“LGBTQ kids don’t have a place to go,” Jumper-Thurman said. “They don’t have family acceptance, and they may not even have a group of friends they feel comfortable with.”

Haaland shared a similar sentiment. 

“Being queer and being Indigenous are both beautiful identities to carry that are sacred when they intersect,” they said. “But we often must fight twice as hard just to show that we are worthy of living and thriving.”

Working toward solutions

Jumper-Thurman recently worked with the Family Acceptance Project at San Francisco State University on a series of posters targeting American Indian families and communities to help support LGBTQ and two-spirit youth. (The phrase “two-spirit” started as an umbrella term in the 1990s for the understanding of gender beyond male and female that many tribes historically embraced before colonization but has come to encompass a diversity of sexual orientations and gender identities.)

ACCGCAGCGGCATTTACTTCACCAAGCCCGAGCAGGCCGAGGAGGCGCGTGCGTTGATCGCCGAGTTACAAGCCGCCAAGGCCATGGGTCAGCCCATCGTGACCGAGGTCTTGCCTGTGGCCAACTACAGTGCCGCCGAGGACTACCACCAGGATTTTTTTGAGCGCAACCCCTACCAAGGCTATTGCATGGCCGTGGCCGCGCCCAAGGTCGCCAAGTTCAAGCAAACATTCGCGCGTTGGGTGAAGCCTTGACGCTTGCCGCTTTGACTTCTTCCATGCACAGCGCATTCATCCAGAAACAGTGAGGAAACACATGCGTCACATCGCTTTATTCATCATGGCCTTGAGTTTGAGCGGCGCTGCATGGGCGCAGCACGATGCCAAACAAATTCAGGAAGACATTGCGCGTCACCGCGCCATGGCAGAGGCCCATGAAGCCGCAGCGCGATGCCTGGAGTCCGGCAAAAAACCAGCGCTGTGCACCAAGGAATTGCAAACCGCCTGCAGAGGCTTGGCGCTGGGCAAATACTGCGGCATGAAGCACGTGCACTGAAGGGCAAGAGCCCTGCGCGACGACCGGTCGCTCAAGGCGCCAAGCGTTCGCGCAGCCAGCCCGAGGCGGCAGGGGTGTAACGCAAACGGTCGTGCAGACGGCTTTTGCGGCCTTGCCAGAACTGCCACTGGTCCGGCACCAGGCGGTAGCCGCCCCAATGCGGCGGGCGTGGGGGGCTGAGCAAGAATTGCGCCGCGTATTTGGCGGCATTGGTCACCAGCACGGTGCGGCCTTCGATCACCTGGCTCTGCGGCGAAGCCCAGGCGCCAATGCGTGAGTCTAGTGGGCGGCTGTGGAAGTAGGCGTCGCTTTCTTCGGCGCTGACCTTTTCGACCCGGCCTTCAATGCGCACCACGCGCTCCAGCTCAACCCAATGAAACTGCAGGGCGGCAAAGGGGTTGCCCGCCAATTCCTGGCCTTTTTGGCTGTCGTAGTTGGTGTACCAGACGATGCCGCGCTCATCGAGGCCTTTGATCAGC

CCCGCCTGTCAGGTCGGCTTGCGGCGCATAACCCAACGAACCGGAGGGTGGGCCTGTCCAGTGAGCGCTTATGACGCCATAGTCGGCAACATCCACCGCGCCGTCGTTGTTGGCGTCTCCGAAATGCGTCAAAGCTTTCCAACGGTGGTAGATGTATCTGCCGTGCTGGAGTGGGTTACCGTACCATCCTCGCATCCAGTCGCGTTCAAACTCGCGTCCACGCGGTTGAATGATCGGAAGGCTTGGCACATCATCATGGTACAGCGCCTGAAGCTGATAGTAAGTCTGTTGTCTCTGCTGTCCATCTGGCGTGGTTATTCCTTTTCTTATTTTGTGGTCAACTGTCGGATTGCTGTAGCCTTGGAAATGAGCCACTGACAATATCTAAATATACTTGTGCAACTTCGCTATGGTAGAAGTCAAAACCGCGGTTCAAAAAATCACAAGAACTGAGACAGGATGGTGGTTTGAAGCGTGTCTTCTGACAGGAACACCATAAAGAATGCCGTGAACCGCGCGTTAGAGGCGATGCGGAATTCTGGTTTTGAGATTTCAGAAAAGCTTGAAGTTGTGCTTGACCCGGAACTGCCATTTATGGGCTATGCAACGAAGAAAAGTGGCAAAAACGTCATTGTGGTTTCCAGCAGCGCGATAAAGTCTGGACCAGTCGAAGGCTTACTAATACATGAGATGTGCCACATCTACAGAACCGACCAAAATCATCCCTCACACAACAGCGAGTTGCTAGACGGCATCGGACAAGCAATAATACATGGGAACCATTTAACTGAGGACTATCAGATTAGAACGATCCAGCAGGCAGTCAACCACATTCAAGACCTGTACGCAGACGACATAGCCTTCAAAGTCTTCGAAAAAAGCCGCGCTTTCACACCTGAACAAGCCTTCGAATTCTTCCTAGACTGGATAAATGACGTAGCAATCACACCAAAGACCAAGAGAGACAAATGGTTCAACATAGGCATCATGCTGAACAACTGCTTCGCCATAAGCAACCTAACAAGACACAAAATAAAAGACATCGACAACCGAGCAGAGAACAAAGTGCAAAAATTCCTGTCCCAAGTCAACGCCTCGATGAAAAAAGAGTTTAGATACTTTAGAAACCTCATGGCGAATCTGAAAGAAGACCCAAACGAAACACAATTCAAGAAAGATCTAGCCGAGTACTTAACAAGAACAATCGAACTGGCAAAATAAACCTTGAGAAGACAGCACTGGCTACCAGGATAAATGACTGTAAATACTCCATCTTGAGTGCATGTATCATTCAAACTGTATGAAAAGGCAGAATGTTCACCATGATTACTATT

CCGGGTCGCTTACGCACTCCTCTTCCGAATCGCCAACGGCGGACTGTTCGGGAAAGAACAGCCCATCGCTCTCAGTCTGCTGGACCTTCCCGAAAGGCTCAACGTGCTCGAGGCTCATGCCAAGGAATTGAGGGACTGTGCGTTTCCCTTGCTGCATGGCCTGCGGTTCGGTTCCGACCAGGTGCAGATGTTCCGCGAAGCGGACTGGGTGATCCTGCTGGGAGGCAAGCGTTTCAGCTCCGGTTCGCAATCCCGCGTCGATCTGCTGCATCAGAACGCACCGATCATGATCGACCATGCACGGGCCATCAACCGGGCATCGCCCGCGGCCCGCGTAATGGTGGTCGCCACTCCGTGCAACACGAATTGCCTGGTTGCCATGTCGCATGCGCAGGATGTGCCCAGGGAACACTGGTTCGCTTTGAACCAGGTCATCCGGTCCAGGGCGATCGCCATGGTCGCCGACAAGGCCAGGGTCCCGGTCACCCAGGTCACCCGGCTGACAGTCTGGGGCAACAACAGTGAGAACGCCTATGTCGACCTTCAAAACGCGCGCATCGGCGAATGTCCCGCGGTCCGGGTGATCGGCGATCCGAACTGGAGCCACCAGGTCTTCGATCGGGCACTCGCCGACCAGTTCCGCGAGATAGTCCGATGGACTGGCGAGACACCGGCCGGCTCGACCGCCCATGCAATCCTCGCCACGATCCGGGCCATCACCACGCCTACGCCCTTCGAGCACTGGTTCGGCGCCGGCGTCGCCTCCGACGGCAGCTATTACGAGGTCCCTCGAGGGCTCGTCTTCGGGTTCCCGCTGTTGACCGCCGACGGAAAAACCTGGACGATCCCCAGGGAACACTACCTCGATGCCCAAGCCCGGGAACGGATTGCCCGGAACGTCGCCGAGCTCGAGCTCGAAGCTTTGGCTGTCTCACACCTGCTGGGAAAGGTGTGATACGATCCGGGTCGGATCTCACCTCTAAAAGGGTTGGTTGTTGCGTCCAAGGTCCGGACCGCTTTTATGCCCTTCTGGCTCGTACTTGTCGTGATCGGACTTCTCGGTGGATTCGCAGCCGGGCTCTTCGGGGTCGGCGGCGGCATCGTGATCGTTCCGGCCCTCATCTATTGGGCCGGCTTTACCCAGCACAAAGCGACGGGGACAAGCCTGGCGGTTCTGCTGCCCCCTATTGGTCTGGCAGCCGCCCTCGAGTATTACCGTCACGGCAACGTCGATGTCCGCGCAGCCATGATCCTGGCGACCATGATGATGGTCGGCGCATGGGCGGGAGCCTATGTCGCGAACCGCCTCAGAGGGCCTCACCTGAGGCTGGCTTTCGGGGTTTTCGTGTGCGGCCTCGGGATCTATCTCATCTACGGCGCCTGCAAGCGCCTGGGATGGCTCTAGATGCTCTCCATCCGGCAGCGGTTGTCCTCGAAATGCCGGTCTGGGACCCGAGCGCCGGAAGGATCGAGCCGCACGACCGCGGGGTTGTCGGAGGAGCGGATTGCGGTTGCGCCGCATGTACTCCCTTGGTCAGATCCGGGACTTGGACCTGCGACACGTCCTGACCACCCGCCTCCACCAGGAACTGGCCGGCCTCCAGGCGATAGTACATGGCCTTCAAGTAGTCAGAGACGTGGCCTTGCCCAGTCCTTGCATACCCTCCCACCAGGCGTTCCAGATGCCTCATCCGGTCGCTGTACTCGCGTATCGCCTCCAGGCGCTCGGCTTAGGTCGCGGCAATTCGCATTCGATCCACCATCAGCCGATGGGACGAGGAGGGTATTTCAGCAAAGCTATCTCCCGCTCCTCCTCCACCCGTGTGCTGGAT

Courtesy Family Acceptance Project

The posters show how negative reactions to a child’s sexual orientation, gender identity or gender expression can have a detrimental impact on their well being.

“You’re part of a group already dealing with racism and historical trauma and, within that group —  if you’re queer — you can be alienated from your community and even your family,” said Sharon Day, a member of the Ojibwe nation and executive director of the Indigenous Peoples Task Force in Minneapolis. “For people living on reservations, these are small, rural communities that are slower to change.”